Dorsey has made good on his word, first tweeted on July 15, 2021, on launching a platform that allows funding of a non-custodial wallet (not owned by an exchange) through on and off-ramps into Bitcoin.
Payment company Square is entering the decentralized exchange space, in a project headed by Mike Brock, named TBD. TBD is unlike a traditional decentralized exchange, where crypto tokens are traded for other tokens, and where the amount of coins in liquidity pools determine the cost of a token. Brock opines that TBD can be thought of as a decentralized exchange for fiat.
TBD uses the tbDEX protocol, which is Square’s pitch to simplify the onboarding process for regular fiat users to the world of crypto, and vice versa, and is the subject of their recently published whitepaper. The challenge of creating this protocol is that no system that connects the fiat world to the crypto world can be completely trustless, due to the regulatory guardrails that accompany fiat transactions.
Social trust model, not governance tokens
There is an element of social trust required when transacting between the crypto and fiat worlds, which can be facilitated by Decentralized Identifiers (DID). Decentralized identifiers at Square are the baby of @csuwildcat, a self-taught developer who pioneered decentralized digital identities at Microsoft. DIDs allow for peer-to-peer connections between parties, without the need for intermediaries like Google or Facebook. It also provides the option for the parties to enlist a mutually agreed-upon third party to validate the counterparty in a transaction.
The transaction costs are commensurate with the level of anonymity in a transaction; the higher risk transaction (based on greater anonymity) attracts the highest transaction fees, while the lower risk transaction (based on lesser anonymity) attracts the lowest fees. The developer, who goes by the name of Daniel Ƀrrr, has also tweeted that technologies like Verifiable Credentials and Identity Hub data storage/relay protocols are used in the creation of tbDEX.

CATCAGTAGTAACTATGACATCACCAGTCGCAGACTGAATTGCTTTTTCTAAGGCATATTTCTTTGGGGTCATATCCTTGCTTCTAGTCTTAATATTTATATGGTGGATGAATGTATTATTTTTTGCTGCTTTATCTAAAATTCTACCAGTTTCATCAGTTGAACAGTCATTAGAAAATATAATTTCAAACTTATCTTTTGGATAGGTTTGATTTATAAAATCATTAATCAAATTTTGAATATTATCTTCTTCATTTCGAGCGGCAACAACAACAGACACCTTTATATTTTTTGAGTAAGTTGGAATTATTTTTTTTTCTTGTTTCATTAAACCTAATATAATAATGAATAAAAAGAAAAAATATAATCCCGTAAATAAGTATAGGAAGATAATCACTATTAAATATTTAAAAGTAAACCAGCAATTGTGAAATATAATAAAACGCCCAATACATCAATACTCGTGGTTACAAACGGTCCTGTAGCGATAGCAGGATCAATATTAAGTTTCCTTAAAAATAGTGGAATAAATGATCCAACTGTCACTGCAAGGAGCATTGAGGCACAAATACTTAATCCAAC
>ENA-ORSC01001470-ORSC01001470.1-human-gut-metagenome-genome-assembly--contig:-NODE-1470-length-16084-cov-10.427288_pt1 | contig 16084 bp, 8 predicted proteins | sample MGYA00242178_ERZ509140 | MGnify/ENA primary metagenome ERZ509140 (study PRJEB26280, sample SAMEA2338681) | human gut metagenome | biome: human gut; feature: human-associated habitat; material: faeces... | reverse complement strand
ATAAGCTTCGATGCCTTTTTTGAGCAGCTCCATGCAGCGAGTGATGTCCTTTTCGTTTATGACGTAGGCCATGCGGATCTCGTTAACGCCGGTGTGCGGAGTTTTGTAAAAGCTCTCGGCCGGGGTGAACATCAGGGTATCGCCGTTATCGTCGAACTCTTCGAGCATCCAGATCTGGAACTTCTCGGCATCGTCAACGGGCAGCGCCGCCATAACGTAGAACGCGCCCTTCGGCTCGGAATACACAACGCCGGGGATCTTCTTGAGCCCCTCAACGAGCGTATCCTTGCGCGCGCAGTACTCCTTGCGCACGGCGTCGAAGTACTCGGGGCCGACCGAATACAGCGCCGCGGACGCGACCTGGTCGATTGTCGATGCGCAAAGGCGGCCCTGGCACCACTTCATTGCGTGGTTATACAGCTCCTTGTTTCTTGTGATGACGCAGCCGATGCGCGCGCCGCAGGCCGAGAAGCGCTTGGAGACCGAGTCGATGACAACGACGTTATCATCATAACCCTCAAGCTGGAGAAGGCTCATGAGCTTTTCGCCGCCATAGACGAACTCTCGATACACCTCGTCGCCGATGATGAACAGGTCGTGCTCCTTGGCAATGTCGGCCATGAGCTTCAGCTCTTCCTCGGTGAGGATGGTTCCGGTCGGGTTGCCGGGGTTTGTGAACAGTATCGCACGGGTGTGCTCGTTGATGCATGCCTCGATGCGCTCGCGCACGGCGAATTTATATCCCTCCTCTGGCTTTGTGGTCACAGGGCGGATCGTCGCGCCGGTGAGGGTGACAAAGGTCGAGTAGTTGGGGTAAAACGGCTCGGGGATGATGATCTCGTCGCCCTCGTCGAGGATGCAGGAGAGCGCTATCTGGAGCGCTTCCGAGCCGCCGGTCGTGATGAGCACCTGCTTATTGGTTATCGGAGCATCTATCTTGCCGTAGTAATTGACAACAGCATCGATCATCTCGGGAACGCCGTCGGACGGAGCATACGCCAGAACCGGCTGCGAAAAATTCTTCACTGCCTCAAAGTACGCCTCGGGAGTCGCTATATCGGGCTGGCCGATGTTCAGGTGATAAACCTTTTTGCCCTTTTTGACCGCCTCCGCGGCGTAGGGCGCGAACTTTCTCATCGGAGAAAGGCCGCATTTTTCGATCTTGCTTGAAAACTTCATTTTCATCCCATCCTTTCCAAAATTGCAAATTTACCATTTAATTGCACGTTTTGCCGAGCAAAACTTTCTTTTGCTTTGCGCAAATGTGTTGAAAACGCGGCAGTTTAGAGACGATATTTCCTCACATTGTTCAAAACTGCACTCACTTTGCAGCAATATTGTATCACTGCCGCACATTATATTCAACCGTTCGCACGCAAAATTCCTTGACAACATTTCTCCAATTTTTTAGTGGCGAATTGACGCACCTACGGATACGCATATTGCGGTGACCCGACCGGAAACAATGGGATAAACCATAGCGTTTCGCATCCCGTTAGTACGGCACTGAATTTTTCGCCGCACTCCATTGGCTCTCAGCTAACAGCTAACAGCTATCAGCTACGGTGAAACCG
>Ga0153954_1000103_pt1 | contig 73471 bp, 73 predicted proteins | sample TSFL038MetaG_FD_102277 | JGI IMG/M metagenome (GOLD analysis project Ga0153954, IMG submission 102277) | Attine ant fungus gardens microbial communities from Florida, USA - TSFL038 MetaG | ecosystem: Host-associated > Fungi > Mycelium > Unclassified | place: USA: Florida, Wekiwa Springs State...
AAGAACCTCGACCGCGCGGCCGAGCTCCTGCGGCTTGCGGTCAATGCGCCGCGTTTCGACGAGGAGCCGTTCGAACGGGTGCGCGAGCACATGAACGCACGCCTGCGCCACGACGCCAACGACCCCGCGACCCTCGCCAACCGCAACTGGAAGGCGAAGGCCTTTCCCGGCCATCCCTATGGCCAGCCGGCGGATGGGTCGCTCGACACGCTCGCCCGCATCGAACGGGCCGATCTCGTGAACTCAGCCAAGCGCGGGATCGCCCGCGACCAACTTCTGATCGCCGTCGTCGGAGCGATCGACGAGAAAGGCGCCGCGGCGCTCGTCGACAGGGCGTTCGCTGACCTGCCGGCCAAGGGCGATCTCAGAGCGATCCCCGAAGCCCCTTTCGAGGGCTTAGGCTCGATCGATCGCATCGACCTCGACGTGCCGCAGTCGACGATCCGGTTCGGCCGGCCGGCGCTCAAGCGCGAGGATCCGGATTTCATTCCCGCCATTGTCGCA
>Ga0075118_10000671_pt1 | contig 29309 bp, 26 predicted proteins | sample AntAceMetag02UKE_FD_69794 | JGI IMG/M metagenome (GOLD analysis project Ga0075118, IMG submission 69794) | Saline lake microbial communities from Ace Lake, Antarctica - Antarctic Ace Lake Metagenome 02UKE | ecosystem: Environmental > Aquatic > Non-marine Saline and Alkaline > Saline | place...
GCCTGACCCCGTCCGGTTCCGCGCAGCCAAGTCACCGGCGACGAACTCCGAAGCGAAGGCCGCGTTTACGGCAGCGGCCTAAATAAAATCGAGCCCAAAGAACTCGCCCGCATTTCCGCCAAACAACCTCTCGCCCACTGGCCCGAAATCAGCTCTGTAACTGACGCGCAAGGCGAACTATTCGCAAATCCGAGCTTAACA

To understand verifiable credentials, it is important to consider what a credential is in the world that we inhabit. Education degrees and identity documents are examples of credentials that have real-world utility. Verifiable credentials are digital credentials that have the following properties: they are “cryptographically secure,” “privacy-respecting,” and “machine-verifiable.” Cryptography that does not require exposure of plaintext data (compare with ciphertext) can help to improve anonymity.
Identity Hubs are entities that store and relay data associated with a given DID. It helps data owners to manage and transact their data in a secure manner, independent of service provider infrastructure, routing mechanisms or interfaces. The three concepts of DIDs, VCs, and Identity Hubs are key in understanding tbDEX.
The whitepaper also addresses financial crimes, the tricky issue of chargebacks (payment reversals in the event a promised good or service was not supplied), and what happens if a participating financial institution (offers liquidity services) does not find required funds in a user wallet?
Twitter and Square CEO Jack Dorsey made his intentions clear surrounding the creation of TBD, alongside Seller, CashApp, and Tidal. TBD’s whitepaper is open for comments, which can be sent to the TBD Twitter handle.
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